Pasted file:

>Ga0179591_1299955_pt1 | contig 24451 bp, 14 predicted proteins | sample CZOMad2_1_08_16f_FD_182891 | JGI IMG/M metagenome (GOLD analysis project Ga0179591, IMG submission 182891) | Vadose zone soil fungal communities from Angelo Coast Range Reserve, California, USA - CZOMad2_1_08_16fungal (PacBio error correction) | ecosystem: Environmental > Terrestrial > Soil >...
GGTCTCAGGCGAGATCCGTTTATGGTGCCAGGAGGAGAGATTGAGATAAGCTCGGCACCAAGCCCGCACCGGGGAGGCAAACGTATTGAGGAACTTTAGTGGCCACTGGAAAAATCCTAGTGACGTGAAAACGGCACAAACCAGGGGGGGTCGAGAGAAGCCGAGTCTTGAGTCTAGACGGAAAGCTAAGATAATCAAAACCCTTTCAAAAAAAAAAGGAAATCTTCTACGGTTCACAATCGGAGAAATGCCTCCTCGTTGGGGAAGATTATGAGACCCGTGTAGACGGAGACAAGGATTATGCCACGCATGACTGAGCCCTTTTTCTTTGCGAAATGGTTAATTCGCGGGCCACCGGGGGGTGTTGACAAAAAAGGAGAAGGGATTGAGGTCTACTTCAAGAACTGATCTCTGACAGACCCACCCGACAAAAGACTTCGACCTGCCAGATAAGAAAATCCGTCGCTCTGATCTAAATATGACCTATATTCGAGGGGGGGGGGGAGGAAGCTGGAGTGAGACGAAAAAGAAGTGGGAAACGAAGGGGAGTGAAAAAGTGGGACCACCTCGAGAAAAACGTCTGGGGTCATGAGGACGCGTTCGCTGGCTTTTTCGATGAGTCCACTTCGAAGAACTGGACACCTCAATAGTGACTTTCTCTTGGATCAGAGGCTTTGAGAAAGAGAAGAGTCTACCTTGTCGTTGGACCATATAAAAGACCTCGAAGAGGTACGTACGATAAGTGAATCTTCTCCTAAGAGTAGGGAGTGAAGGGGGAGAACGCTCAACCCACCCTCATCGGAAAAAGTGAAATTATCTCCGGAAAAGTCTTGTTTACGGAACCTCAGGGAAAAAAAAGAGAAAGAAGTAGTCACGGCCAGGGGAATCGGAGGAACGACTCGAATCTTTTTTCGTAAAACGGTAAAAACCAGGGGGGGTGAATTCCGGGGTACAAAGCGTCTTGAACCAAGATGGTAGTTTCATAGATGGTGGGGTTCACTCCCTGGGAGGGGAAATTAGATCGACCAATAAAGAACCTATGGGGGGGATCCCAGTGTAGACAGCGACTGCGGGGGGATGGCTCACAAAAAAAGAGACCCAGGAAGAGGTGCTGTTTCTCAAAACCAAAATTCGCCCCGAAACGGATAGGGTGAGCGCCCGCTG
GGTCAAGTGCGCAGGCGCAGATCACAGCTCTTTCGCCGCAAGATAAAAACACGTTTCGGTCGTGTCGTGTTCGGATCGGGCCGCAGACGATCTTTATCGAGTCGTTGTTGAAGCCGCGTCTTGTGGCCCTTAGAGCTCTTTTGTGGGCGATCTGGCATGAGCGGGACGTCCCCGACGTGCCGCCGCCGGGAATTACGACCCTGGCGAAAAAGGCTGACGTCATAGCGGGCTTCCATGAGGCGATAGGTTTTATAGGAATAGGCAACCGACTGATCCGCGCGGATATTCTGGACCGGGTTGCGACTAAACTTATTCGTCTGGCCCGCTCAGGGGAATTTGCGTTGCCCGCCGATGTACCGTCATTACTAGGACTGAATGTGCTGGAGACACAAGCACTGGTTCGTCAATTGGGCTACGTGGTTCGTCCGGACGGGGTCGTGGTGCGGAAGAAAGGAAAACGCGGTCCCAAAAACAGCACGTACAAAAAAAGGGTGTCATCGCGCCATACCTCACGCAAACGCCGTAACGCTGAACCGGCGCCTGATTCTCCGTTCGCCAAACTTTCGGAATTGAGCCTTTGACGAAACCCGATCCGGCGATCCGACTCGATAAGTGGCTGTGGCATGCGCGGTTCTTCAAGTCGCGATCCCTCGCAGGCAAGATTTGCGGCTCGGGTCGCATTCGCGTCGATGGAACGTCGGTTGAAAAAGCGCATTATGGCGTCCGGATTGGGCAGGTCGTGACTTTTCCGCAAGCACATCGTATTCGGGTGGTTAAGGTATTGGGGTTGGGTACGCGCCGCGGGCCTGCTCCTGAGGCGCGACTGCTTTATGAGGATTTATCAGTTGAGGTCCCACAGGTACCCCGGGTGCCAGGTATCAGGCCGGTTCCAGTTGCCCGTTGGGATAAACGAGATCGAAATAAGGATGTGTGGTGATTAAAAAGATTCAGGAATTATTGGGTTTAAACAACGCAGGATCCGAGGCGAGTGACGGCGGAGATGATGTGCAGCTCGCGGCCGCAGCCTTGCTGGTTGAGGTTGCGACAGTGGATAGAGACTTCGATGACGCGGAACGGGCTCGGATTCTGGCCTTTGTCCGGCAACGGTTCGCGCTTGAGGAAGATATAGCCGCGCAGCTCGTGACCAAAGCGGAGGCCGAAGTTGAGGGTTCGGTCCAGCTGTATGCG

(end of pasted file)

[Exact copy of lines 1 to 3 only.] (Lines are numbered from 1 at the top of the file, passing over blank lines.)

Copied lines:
>Ga0179591_1299955_pt1 | contig 24451 bp, 14 predicted proteins | sample CZOMad2_1_08_16f_FD_182891 | JGI IMG/M metagenome (GOLD analysis project Ga0179591, IMG submission 182891) | Vadose zone soil fungal communities from Angelo Coast Range Reserve, California, USA - CZOMad2_1_08_16fungal (PacBio error correction) | ecosystem: Environmental > Terrestrial > Soil >...
GGTCTCAGGCGAGATCCGTTTATGGTGCCAGGAGGAGAGATTGAGATAAGCTCGGCACCAAGCCCGCACCGGGGAGGCAAACGTATTGAGGAACTTTAGTGGCCACTGGAAAAATCCTAGTGACGTGAAAACGGCACAAACCAGGGGGGGTCGAGAGAAGCCGAGTCTTGAGTCTAGACGGAAAGCTAAGATAATCAAAACCCTTTCAAAAAAAAAAGGAAATCTTCTACGGTTCACAATCGGAGAAATGCCTCCTCGTTGGGGAAGATTATGAGACCCGTGTAGACGGAGACAAGGATTATGCCACGCATGACTGAGCCCTTTTTCTTTGCGAAATGGTTAATTCGCGGGCCACCGGGGGGTGTTGACAAAAAAGGAGAAGGGATTGAGGTCTACTTCAAGAACTGATCTCTGACAGACCCACCCGACAAAAGACTTCGACCTGCCAGATAAGAAAATCCGTCGCTCTGATCTAAATATGACCTATATTCGAGGGGGGGGGGGAGGAAGCTGGAGTGAGACGAAAAAGAAGTGGGAAACGAAGGGGAGTGAAAAAGTGGGACCACCTCGAGAAAAACGTCTGGGGTCATGAGGACGCGTTCGCTGGCTTTTTCGATGAGTCCACTTCGAAGAACTGGACACCTCAATAGTGACTTTCTCTTGGATCAGAGGCTTTGAGAAAGAGAAGAGTCTACCTTGTCGTTGGACCATATAAAAGACCTCGAAGAGGTACGTACGATAAGTGAATCTTCTCCTAAGAGTAGGGAGTGAAGGGGGAGAACGCTCAACCCACCCTCATCGGAAAAAGTGAAATTATCTCCGGAAAAGTCTTGTTTACGGAACCTCAGGGAAAAAAAAGAGAAAGAAGTAGTCACGGCCAGGGGAATCGGAGGAACGACTCGAATCTTTTTTCGTAAAACGGTAAAAACCAGGGGGGGTGAATTCCGGGGTACAAAGCGTCTTGAACCAAGATGGTAGTTTCATAGATGGTGGGGTTCACTCCCTGGGAGGGGAAATTAGATCGACCAATAAAGAACCTATGGGGGGGATCCCAGTGTAGACAGCGACTGCGGGGGGATGGCTCACAAAAAAAGAGACCCAGGAAGAGGTGCTGTTTCTCAAAACCAAAATTCGCCCCGAAACGGATAGGGTGAGCGCCCGCTG
GGTCAAGTGCGCAGGCGCAGATCACAGCTCTTTCGCCGCAAGATAAAAACACGTTTCGGTCGTGTCGTGTTCGGATCGGGCCGCAGACGATCTTTATCGAGTCGTTGTTGAAGCCGCGTCTTGTGGCCCTTAGAGCTCTTTTGTGGGCGATCTGGCATGAGCGGGACGTCCCCGACGTGCCGCCGCCGGGAATTACGACCCTGGCGAAAAAGGCTGACGTCATAGCGGGCTTCCATGAGGCGATAGGTTTTATAGGAATAGGCAACCGACTGATCCGCGCGGATATTCTGGACCGGGTTGCGACTAAACTTATTCGTCTGGCCCGCTCAGGGGAATTTGCGTTGCCCGCCGATGTACCGTCATTACTAGGACTGAATGTGCTGGAGACACAAGCACTGGTTCGTCAATTGGGCTACGTGGTTCGTCCGGACGGGGTCGTGGTGCGGAAGAAAGGAAAACGCGGTCCCAAAAACAGCACGTACAAAAAAAGGGTGTCATCGCGCCATACCTCACGCAAACGCCGTAACGCTGAACCGGCGCCTGATTCTCCGTTCGCCAAACTTTCGGAATTGAGCCTTTGACGAAACCCGATCCGGCGATCCGACTCGATAAGTGGCTGTGGCATGCGCGGTTCTTCAAGTCGCGATCCCTCGCAGGCAAGATTTGCGGCTCGGGTCGCATTCGCGTCGATGGAACGTCGGTTGAAAAAGCGCATTATGGCGTCCGGATTGGGCAGGTCGTGACTTTTCCGCAAGCACATCGTATTCGGGTGGTTAAGGTATTGGGGTTGGGTACGCGCCGCGGGCCTGCTCCTGAGGCGCGACTGCTTTATGAGGATTTATCAGTTGAGGTCCCACAGGTACCCCGGGTGCCAGGTATCAGGCCGGTTCCAGTTGCCCGTTGGGATAAACGAGATCGAAATAAGGATGTGTGGTGATTAAAAAGATTCAGGAATTATTGGGTTTAAACAACGCAGGATCCGAGGCGAGTGACGGCGGAGATGATGTGCAGCTCGCGGCCGCAGCCTTGCTGGTTGAGGTTGCGACAGTGGATAGAGACTTCGATGACGCGGAACGGGCTCGGATTCTGGCCTTTGTCCGGCAACGGTTCGCGCTTGAGGAAGATATAGCCGCGCAGCTCGTGACCAAAGCGGAGGCCGAAGTTGAGGGTTCGGTCCAGCTGTATGCG